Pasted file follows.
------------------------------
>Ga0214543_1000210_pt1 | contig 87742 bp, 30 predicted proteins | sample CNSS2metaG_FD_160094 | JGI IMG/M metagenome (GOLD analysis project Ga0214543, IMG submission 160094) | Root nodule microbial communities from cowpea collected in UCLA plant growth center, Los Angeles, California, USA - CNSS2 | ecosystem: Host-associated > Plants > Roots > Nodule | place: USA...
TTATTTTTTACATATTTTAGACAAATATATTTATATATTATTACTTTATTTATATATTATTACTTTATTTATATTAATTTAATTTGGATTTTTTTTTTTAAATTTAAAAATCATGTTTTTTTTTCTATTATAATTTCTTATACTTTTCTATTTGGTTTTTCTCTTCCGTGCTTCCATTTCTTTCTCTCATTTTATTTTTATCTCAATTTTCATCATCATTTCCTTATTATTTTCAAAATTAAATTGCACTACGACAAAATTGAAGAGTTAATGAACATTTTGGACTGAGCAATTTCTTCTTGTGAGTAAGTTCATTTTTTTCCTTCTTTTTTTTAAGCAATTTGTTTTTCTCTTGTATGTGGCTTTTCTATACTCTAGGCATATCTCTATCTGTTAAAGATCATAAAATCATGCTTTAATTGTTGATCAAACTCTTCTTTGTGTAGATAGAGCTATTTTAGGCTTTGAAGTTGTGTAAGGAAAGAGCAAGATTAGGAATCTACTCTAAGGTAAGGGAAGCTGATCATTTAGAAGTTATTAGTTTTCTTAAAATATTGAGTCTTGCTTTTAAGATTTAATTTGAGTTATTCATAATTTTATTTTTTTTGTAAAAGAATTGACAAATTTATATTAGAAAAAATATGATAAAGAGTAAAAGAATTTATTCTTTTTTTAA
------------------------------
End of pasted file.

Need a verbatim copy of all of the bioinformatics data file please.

>Ga0214543_1000210_pt1 | contig 87742 bp, 30 predicted proteins | sample CNSS2metaG_FD_160094 | JGI IMG/M metagenome (GOLD analysis project Ga0214543, IMG submission 160094) | Root nodule microbial communities from cowpea collected in UCLA plant growth center, Los Angeles, California, USA - CNSS2 | ecosystem: Host-associated > Plants > Roots > Nodule | place: USA...
TTATTTTTTACATATTTTAGACAAATATATTTATATATTATTACTTTATTTATATATTATTACTTTATTTATATTAATTTAATTTGGATTTTTTTTTTTAAATTTAAAAATCATGTTTTTTTTTCTATTATAATTTCTTATACTTTTCTATTTGGTTTTTCTCTTCCGTGCTTCCATTTCTTTCTCTCATTTTATTTTTATCTCAATTTTCATCATCATTTCCTTATTATTTTCAAAATTAAATTGCACTACGACAAAATTGAAGAGTTAATGAACATTTTGGACTGAGCAATTTCTTCTTGTGAGTAAGTTCATTTTTTTCCTTCTTTTTTTTAAGCAATTTGTTTTTCTCTTGTATGTGGCTTTTCTATACTCTAGGCATATCTCTATCTGTTAAAGATCATAAAATCATGCTTTAATTGTTGATCAAACTCTTCTTTGTGTAGATAGAGCTATTTTAGGCTTTGAAGTTGTGTAAGGAAAGAGCAAGATTAGGAATCTACTCTAAGGTAAGGGAAGCTGATCATTTAGAAGTTATTAGTTTTCTTAAAATATTGAGTCTTGCTTTTAAGATTTAATTTGAGTTATTCATAATTTTATTTTTTTTGTAAAAGAATTGACAAATTTATATTAGAAAAAATATGATAAAGAGTAAAAGAATTTATTCTTTTTTTAA